Creature Discomfort: Fauna-criticism, Ethics, and the Representation of Animals in Spanish American Fiction and Poetry, Scott M. DeVries uncovers a tradition in Spanish American literature where animal-ethical representations anticipate many of the most pressing concerns from present debates in animal studies. The author documents moments from the corpus that articulate long-standing positions such as a defense of animal rights or advocacy for liberationism, that engage in literary philosophical meditations concerning mind theory and animal sentience, and that anticipate current ideas from Critical Animal Studies including the rejection of hierarchical differentiations between the categories human and nonhuman.
Creature Discomfort innovates the notion of “fauna-criticism” as a new literary approach within animal studies; this kind of analysis emphasizes the reframing of literary history to expound animal ethical positions from literary texts, both those that have been considered canonical as well as those that have long been neglected. In this study, DeVries employs fauna-criticism to examine nonhuman sentience, animal interiority, and other ethical issues such as the livestock and pet industries, circuses, zoos, hunting, and species extinction in fictional narrative and poetry from the nineteenth century,
indigenista, and contemporary periods of Spanish American literature.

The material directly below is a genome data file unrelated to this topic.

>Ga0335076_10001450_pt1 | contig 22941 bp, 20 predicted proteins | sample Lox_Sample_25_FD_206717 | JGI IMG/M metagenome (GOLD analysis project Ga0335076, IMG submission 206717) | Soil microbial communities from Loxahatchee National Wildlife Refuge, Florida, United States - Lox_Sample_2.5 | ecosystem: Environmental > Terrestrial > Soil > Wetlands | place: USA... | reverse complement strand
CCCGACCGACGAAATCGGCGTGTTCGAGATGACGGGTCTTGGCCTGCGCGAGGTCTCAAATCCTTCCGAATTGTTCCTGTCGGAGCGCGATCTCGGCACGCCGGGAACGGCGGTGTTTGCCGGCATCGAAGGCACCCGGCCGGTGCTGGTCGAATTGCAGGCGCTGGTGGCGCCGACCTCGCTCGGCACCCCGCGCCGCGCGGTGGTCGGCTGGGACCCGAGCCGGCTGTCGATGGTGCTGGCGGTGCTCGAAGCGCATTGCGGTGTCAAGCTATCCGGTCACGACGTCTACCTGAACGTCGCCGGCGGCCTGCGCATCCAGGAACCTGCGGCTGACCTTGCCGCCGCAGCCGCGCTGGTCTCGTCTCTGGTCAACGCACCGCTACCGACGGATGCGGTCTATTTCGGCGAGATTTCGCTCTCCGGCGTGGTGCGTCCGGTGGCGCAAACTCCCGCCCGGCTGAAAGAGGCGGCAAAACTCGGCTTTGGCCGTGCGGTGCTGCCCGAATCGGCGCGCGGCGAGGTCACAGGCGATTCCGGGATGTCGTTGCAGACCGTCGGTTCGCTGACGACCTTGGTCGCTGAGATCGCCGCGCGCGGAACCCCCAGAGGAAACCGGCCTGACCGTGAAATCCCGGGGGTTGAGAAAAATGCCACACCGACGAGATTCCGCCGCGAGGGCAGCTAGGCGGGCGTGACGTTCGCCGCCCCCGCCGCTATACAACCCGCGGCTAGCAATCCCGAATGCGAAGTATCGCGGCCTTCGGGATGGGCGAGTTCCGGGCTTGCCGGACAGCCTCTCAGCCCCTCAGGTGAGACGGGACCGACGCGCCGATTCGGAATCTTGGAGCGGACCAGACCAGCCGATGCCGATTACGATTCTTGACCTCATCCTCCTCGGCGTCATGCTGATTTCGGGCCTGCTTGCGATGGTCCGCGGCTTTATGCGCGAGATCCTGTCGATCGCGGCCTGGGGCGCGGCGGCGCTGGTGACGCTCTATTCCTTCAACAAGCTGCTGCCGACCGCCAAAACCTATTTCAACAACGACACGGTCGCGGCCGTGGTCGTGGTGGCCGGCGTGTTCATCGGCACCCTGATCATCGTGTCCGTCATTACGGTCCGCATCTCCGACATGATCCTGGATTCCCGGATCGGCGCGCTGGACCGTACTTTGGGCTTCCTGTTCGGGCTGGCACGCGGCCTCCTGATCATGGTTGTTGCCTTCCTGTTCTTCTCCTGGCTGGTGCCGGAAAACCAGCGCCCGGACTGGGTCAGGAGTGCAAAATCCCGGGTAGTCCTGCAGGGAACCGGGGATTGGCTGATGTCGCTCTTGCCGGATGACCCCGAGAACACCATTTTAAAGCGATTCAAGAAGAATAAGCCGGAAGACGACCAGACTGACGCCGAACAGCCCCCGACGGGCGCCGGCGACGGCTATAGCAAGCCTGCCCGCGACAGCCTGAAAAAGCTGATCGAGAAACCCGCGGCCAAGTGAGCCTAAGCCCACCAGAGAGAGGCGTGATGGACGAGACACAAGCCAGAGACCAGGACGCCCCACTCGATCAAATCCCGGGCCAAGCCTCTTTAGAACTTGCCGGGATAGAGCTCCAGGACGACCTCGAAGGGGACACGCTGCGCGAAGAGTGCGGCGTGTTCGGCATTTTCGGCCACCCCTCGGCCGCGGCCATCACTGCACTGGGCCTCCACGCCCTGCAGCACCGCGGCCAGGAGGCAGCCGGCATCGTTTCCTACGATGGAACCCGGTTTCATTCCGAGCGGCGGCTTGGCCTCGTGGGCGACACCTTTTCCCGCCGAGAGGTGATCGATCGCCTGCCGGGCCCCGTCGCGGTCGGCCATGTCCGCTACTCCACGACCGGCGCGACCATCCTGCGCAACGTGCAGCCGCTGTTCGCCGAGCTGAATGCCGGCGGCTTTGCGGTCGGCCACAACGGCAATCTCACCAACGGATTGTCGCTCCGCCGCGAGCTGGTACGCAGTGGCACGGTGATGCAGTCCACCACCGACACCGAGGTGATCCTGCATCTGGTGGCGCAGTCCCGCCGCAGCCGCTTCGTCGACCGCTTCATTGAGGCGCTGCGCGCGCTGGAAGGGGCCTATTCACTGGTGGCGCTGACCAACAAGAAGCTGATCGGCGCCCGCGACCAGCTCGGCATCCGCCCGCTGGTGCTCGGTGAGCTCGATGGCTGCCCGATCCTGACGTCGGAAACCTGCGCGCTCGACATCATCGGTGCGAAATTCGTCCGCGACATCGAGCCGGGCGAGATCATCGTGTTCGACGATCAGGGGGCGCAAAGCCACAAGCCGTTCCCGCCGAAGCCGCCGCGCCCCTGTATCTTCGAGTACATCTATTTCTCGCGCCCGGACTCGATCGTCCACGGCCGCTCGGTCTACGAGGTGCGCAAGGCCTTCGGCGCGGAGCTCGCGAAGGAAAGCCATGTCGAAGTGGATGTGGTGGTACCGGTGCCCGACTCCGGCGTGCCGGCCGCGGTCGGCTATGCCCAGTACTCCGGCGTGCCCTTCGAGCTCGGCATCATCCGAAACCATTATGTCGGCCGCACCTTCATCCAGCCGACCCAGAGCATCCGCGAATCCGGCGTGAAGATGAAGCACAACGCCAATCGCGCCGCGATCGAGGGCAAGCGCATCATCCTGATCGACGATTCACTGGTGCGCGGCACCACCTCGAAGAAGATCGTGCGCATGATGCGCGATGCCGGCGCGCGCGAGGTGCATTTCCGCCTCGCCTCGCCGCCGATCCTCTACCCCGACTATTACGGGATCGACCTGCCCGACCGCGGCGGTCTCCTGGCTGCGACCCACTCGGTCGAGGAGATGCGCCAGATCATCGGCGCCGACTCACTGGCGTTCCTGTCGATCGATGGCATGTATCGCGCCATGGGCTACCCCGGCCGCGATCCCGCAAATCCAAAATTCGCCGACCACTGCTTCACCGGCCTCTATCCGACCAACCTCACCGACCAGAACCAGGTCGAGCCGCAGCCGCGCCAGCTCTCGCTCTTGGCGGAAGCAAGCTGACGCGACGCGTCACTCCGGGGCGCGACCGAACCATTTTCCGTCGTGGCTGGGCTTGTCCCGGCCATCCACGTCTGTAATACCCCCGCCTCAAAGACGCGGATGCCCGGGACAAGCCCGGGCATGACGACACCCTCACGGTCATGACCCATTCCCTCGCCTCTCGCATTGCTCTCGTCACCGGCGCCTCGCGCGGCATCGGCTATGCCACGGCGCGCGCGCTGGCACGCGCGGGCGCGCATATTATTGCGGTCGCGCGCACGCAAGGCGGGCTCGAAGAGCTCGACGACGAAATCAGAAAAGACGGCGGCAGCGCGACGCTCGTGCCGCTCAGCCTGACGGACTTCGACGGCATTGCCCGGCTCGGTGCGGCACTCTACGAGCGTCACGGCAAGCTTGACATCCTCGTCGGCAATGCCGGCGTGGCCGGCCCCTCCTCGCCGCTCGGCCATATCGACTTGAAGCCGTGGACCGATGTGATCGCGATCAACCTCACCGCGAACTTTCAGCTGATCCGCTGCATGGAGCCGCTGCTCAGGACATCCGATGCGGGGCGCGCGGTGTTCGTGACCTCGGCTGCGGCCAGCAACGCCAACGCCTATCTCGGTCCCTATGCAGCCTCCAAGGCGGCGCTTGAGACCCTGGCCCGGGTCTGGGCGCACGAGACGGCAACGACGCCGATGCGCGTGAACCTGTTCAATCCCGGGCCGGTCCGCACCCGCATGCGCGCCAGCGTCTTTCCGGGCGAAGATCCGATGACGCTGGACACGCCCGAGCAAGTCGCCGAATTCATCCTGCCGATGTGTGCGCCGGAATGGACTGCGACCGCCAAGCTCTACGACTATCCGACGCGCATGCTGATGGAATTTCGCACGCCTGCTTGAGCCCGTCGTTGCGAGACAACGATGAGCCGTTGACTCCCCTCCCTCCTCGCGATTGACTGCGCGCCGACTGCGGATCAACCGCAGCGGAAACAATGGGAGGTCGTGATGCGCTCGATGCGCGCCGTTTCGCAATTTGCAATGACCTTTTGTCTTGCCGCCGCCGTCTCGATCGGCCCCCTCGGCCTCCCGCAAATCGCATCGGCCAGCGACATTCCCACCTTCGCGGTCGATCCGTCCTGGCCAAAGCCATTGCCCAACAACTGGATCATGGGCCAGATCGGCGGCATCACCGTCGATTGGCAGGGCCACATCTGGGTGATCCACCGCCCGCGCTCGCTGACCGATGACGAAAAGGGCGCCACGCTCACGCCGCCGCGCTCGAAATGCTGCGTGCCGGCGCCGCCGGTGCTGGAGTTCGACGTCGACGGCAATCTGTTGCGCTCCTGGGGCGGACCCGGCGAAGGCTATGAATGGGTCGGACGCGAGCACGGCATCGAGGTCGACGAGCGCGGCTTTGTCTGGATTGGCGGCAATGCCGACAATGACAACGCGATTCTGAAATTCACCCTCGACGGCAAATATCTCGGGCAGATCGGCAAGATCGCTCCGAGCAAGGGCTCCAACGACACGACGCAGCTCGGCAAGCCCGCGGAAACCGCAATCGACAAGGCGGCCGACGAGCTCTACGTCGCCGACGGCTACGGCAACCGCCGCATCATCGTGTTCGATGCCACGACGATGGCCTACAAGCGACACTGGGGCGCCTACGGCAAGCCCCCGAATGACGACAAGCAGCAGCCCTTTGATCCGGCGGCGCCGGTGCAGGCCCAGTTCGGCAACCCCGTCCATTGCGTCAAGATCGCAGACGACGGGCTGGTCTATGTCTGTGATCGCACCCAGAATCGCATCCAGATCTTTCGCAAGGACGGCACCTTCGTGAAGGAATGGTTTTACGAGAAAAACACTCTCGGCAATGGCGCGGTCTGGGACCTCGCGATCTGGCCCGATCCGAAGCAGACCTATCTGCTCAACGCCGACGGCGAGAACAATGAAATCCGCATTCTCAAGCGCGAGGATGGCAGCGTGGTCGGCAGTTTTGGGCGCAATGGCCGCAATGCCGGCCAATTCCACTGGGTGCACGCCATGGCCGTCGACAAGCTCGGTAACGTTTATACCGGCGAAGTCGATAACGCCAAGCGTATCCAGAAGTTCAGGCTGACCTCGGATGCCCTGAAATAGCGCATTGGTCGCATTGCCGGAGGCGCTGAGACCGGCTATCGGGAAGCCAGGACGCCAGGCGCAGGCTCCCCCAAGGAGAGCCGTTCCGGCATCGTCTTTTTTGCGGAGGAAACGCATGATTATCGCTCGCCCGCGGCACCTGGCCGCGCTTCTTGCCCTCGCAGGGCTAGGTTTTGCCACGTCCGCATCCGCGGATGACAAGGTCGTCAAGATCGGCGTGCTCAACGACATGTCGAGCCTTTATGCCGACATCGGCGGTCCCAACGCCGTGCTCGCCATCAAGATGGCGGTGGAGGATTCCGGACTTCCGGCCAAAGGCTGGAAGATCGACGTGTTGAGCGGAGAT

Scott M. DeVries, Ph. D (2003), Rutgers University, is Professor of Spanish at Bethel College, Indiana. He has published monographs, articles, and book chapters on Spanish American ecology, energy, and literature including
A History of Ecology and Environmentalism in Spanish American Literature (Bucknell University Press, 2013).
Table of contents
Chapter One: Introduction
Part One Sentience, Consciousness, Identity
Chapter Two: Horse, Ape, Mosquito: Animal Perspectives in Nineteenth and Early Twentieth Century Texts
Chapter Three: The Beasts of Ecological Narrative: Intelligent Animals in the Environmental Novels of Luis Sepúlveda
Part Two Gone to the Swans: Modernismo and Poetry
Chapter Four: Swan Songs: The Animal as Muse, Symbol, and Object of Spanish American Modernismo
Chapter Five: Caged Verse: Animals in Poetry
Part Three Regional Literature, Indigenismo, Recent Fiction
Chapter Six: Meat: Regional Livestock Literature
Chapter Seven: Harness, Harpoon, and Cage: Horses, Whaling, and Animal Entertainment in Regional Literature
Chapter Eight: Tribal Creatures: Animals and Indigenista Literature
Chapter Nine: A Dog and Hippo Show: Animals in Recent Fiction
Chapter Ten: Conclusions
All interested in the ethical representation of animals in Spanish American literature, and anyone familiar with that literature concerned to understand the way in which Critical and Traditional Animal studies may approach texts from the region.